On Wednesday, the Supreme Court unanimously ruled that the Department of Health and Human Resources (HHS) unlawfully reduced Medicare reimbursements to hospitals that serve low-income or rural populations depriving them of $1.6 billion annually in American Hospital Assn. v. Becerra.
According to the opinion authored by Justice Kavanaugh, the Medicare Prescription Drug, Improvement, and Modernization Act of 2003 sets out a framework that HHS must employ annually to set reimbursement rates for certain prescription drugs provided by hospitals to Medicare patients.
Under the framework, the HHS has two options. The first option applies if HHS has conducted a survey of hospital acquisition costs for each covered drug and allows the agency to set the reimbursement rate based on the hospitals’ “average acquisition cost” and then HHS may “vary” the reimbursement rates by hospital group. The second option applies if HHS does not conduct a survey and requires HHS to set reimbursement rates based on “the average price” charged by manufacturers as calculated and “adjusted” by HHS. Further, the opinion states that the second option does not allow HHS to vary reimbursement rates for different hospital groups.
The Court states that, from 2006 until 2018, HHS did not conduct surveys and relied on the second option without varying reimbursement rates for different hospital groups. However, the opinion states that in 2018, HHS issued a final rule establishing separate reimbursement rates for 340B hospitals that serve low-income or rural populations.
The American Hospital Association initiated the present lawsuit challenging the final rule and the reimbursement rates set by HHS for 340B hospitals. HHS responded by arguing that the Medicare Prescription Drug, Improvement, and Modernization Act of 2003 precluded judicial review and that the authority to “adjust” under the second option allowed them to vary the reimbursement rates by hospital group. The district court rejected HHS’s arguments and the D.C. Circuit reversed holding that the statute did not preclude judicial review and upheld HHS’s reduced reimbursement rates for 340B hospitals.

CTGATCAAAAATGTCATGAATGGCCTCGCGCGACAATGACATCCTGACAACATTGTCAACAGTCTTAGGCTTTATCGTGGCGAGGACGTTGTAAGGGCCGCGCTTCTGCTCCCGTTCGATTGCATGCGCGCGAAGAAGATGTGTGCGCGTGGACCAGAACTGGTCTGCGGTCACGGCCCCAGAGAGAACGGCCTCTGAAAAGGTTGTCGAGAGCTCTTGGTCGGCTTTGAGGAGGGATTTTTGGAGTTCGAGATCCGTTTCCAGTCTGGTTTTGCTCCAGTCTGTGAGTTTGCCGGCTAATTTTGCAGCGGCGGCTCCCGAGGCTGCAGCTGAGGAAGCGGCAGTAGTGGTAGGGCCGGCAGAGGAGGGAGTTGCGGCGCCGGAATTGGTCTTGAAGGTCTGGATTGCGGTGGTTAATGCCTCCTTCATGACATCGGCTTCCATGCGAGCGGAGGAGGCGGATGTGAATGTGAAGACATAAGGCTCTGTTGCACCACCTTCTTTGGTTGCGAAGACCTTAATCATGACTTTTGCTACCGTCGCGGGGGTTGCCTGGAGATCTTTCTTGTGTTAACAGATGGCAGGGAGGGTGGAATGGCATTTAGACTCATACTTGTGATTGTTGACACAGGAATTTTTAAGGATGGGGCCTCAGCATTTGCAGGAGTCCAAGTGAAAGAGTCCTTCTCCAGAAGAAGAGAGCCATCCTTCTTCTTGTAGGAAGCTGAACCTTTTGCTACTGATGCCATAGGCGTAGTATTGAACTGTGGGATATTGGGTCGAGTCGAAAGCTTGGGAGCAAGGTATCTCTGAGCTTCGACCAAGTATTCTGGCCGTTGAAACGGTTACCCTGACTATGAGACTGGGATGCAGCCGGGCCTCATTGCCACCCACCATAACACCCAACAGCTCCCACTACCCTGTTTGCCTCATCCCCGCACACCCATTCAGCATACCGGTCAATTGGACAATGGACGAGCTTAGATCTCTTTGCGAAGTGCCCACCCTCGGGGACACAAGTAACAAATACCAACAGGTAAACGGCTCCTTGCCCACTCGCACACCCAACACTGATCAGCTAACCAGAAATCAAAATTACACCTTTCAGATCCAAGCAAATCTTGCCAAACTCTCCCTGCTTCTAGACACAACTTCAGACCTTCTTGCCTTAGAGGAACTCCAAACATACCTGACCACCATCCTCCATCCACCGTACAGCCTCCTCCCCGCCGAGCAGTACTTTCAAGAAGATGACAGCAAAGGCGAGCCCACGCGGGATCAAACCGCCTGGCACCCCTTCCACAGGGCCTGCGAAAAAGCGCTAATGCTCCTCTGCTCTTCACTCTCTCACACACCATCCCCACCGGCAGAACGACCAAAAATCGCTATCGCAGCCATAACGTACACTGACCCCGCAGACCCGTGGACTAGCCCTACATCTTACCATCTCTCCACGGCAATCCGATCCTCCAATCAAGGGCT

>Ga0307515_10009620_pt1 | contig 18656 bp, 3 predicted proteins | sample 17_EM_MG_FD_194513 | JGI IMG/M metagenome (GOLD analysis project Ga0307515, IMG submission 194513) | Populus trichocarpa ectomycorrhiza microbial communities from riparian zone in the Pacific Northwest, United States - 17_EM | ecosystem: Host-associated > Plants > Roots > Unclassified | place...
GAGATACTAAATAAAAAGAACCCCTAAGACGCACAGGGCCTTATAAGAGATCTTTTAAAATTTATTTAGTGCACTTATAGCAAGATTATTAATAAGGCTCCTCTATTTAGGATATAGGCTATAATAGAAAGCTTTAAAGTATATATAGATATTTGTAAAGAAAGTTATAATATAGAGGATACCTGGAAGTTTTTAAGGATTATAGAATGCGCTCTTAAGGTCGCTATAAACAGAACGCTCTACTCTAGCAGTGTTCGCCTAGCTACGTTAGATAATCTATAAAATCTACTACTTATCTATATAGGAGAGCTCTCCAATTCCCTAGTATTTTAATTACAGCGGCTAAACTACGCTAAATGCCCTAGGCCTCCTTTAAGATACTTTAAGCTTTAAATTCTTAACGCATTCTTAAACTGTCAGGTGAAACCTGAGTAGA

The Supreme Court unanimously held that the Medicare Prescription Drug, Improvement, and Modernization Act of 2003 does not preclude judicial review of HHS’s reimbursement rates under the statutes text and the traditional presumption in favor of judicial review of administrative action. Further, the Court ruled that absent a survey of hospitals’ acquisition costs, HHS may not vary the reimbursement rates only for 340B hospitals.
The opinion stated that text and structure of the statute made this a straightforward case. The Court found HHS’s interpretation would render the first option largely irrelevant if it never needed to conduct a survey of acquisition costs and still vary reimbursements based on hospital group under the second option.
Therefore, the Court found that HHS 2018 final rule and separate reimbursements rates for 340B hospitals was unlawful and reversed the D.C. Circuit’s decision, remanding the case for further proceedings.